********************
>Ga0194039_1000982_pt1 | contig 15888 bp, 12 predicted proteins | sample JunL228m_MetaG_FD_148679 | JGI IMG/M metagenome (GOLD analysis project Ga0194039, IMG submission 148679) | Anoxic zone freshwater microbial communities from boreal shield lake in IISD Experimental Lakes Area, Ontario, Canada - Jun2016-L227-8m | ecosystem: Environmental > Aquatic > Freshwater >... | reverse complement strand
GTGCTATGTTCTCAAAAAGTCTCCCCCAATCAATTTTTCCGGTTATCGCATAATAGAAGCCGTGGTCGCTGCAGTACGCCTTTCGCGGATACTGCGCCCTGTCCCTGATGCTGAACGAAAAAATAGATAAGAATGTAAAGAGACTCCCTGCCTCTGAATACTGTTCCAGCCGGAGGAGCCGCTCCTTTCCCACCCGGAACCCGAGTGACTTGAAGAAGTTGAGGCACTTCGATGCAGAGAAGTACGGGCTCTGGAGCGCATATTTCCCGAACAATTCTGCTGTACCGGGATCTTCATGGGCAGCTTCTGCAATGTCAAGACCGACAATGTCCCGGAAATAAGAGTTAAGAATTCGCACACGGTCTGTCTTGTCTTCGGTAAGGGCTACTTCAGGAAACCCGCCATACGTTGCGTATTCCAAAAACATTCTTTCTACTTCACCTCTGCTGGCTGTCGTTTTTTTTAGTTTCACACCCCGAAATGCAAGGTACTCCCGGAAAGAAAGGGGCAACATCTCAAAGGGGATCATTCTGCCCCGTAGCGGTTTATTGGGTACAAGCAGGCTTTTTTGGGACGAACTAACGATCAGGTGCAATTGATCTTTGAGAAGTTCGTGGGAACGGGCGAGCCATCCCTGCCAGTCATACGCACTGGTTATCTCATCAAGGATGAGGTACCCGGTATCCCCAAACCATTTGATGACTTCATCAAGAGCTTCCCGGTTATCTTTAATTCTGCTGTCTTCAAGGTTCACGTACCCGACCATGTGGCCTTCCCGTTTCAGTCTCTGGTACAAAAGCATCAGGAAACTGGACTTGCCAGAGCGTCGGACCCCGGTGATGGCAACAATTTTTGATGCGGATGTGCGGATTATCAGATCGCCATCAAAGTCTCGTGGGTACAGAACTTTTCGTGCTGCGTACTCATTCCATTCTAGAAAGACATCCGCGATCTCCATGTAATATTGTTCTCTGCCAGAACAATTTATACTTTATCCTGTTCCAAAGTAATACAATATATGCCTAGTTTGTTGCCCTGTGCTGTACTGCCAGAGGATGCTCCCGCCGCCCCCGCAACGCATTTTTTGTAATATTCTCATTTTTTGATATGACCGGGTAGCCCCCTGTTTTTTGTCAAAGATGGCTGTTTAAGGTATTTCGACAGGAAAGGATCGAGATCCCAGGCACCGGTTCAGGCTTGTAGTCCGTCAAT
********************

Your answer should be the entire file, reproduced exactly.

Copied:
>Ga0194039_1000982_pt1 | contig 15888 bp, 12 predicted proteins | sample JunL228m_MetaG_FD_148679 | JGI IMG/M metagenome (GOLD analysis project Ga0194039, IMG submission 148679) | Anoxic zone freshwater microbial communities from boreal shield lake in IISD Experimental Lakes Area, Ontario, Canada - Jun2016-L227-8m | ecosystem: Environmental > Aquatic > Freshwater >... | reverse complement strand
GTGCTATGTTCTCAAAAAGTCTCCCCCAATCAATTTTTCCGGTTATCGCATAATAGAAGCCGTGGTCGCTGCAGTACGCCTTTCGCGGATACTGCGCCCTGTCCCTGATGCTGAACGAAAAAATAGATAAGAATGTAAAGAGACTCCCTGCCTCTGAATACTGTTCCAGCCGGAGGAGCCGCTCCTTTCCCACCCGGAACCCGAGTGACTTGAAGAAGTTGAGGCACTTCGATGCAGAGAAGTACGGGCTCTGGAGCGCATATTTCCCGAACAATTCTGCTGTACCGGGATCTTCATGGGCAGCTTCTGCAATGTCAAGACCGACAATGTCCCGGAAATAAGAGTTAAGAATTCGCACACGGTCTGTCTTGTCTTCGGTAAGGGCTACTTCAGGAAACCCGCCATACGTTGCGTATTCCAAAAACATTCTTTCTACTTCACCTCTGCTGGCTGTCGTTTTTTTTAGTTTCACACCCCGAAATGCAAGGTACTCCCGGAAAGAAAGGGGCAACATCTCAAAGGGGATCATTCTGCCCCGTAGCGGTTTATTGGGTACAAGCAGGCTTTTTTGGGACGAACTAACGATCAGGTGCAATTGATCTTTGAGAAGTTCGTGGGAACGGGCGAGCCATCCCTGCCAGTCATACGCACTGGTTATCTCATCAAGGATGAGGTACCCGGTATCCCCAAACCATTTGATGACTTCATCAAGAGCTTCCCGGTTATCTTTAATTCTGCTGTCTTCAAGGTTCACGTACCCGACCATGTGGCCTTCCCGTTTCAGTCTCTGGTACAAAAGCATCAGGAAACTGGACTTGCCAGAGCGTCGGACCCCGGTGATGGCAACAATTTTTGATGCGGATGTGCGGATTATCAGATCGCCATCAAAGTCTCGTGGGTACAGAACTTTTCGTGCTGCGTACTCATTCCATTCTAGAAAGACATCCGCGATCTCCATGTAATATTGTTCTCTGCCAGAACAATTTATACTTTATCCTGTTCCAAAGTAATACAATATATGCCTAGTTTGTTGCCCTGTGCTGTACTGCCAGAGGATGCTCCCGCCGCCCCCGCAACGCATTTTTTGTAATATTCTCATTTTTTGATATGACCGGGTAGCCCCCTGTTTTTTGTCAAAGATGGCTGTTTAAGGTATTTCGACAGGAAAGGATCGAGATCCCAGGCACCGGTTCAGGCTTGTAGTCCGTCAAT